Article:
In this case, you’ll need a web host that offers more than just a few basic shared hosting plans. Pay special attention to those that cover the spectrum of web hosting services as well as those with a variety of plan types that cater to specific business types (e.g. bloggers, small businesses, enterprises, agencies, e-commerce companies, and so on).
The user gets his or her own Web server and gains full control over it (user has root access for Linux/administrator access for Windows); however, the user typically does not own the server. One type of dedicated hosting is self-managed or unmanaged. This is usually the least expensive for dedicated plans. The user has full administrative access to the server, which means the client is responsible for the security and maintenance of his own dedicated server.

Yes, you can type “free website hosting” into a search engine of your choice, and you will get results. Don’t do it. At best, you will be stuck with shoddy service, semi-reliable uptime, and ridiculously short-lived storage and bandwidth capacities. The free options out there will frustrate you, and putting yourself through that makes zero sense when you can have quality hosting for as little as $2 a month.

You also want a web host with 24/7 customer support—if not by phone, then at least by chat. Forums, knowledge bases, and help tickets are all well and good, but sometimes you just need to communicate with another human to get things ironed out as quickly as possible. That said, not all 24/7 customer support teams are equal. Companies like GoDaddy and Liquid Web boast incredibly knowledgeable and helpful customer support squads—a fact that we confirmed in our in-depth reviews of those web hosting services.
Uptime is the percentage of time that a server is operational. When you’re running a website, you want users to be able to access it at all times. When a server experiences downtime, your site would be unavailable, but ideally, this happens rarely. An industry-wide goal for how much uptime a server should have is “the five nines” – an uptime of 99.999%, meaning the system is highly reliable. However, 99.9% uptime is pretty standard and should more than suffice for the majority of hosting users.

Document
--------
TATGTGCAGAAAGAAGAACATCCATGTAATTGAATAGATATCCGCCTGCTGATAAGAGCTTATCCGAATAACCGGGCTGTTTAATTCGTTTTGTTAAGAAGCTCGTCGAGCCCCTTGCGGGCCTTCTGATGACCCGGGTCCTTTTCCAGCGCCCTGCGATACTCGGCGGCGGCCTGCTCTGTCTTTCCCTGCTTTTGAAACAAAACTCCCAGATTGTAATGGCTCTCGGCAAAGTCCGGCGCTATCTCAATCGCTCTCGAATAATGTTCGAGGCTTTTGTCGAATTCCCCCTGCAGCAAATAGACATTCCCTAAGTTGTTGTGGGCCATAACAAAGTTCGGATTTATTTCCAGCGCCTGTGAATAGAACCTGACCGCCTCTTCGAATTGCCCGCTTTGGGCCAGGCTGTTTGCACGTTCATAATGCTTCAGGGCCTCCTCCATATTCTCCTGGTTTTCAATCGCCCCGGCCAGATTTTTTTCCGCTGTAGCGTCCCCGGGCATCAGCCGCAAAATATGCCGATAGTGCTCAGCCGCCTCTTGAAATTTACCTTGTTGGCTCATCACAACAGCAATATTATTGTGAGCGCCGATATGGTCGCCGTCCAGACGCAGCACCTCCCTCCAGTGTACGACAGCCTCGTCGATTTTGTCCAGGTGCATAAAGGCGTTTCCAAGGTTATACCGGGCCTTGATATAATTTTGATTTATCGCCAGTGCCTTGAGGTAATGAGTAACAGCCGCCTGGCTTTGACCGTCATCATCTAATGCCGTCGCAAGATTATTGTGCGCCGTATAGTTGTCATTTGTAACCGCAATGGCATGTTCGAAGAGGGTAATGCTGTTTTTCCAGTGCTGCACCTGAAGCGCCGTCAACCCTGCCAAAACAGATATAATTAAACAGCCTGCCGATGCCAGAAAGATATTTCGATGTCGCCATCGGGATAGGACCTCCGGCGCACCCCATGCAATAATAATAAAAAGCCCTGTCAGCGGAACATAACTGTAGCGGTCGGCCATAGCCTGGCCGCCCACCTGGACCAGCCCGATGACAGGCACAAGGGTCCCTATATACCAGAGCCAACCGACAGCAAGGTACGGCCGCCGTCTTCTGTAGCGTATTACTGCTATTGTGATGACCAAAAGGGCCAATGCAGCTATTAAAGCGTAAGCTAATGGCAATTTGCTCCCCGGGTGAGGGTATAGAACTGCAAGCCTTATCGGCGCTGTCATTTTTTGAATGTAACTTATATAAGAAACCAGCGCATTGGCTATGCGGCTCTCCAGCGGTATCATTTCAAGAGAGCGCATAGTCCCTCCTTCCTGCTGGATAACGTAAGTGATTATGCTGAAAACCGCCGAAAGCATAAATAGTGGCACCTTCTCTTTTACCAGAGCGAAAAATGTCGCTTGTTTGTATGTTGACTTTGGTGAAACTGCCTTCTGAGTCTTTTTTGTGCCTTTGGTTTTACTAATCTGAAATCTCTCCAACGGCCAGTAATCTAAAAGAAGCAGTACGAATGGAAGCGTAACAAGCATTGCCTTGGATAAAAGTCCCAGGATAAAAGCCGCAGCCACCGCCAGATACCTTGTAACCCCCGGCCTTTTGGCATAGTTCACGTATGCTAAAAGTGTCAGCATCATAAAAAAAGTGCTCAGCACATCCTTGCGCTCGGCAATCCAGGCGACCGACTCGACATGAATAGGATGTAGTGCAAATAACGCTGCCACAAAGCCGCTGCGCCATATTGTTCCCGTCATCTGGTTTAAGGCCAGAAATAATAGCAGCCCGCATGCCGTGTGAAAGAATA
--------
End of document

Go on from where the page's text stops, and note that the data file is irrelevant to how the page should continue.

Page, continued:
What sets the company apart is its first-year hosting price of less than a buck a month. The company's least expensive plan is a startlingly low 80 cents a month. This is the least expensive hosting program we've seen, although the price does go up after that first year. In fact, most of the company's plans increase after its promotional price expires. 

If your business depends on the web, you should think of acquiring solid web hosting as investing in real estate on the Internet, namely, purchasing a settlement and maintenance location for one’s blog or retail website. In the role of a silent backdoor engine in charge of all performance matters, web hosting is not only a critical investment but one you simply can’t take for granted.Of course, choosing the right web hosting company is easier said than done. To help you choose the best provider for your needs, we gathered the 20 best web hosting companies, to help you on zero in on the ideal service.
Getting your website off the ground requires a great web hosting service. In our evaluation of web hosting providers, we looked at key features that make for a positive web hosting experience and compared the leading providers in the industry. The factors we considered included uptime, website builders, and eCommerce integration. Read on to learn more about the features you should look at when determining which provider and plan is best for you.
Managed web hosting brings a white-glove or concierge service to the hosting experience. The term “managed” means the hosting company takes care of the hands-on IT work required to keep the server running optimally. They handle the hardware while you maintain the software and your site databases, files, and media content. This type of web hosting carries the highest price tag, but many find the peace of mind and server administration assistance worthwhile.
Because Amazon‘s free web hosting tier doesn’t offer many of the features some of the other web hosts mentioned here do, it may serve us better to look at the pricing surrounding their paid services. We published an article covering Amazon Web Services’s flexible pay-as-you-go model for its cloud infrastructure service. For businesses that don’t want to commit large chunks of their budgets to hosting in the long term, AWS might be a good fit. However, the host does come in as the most expensive option on our list.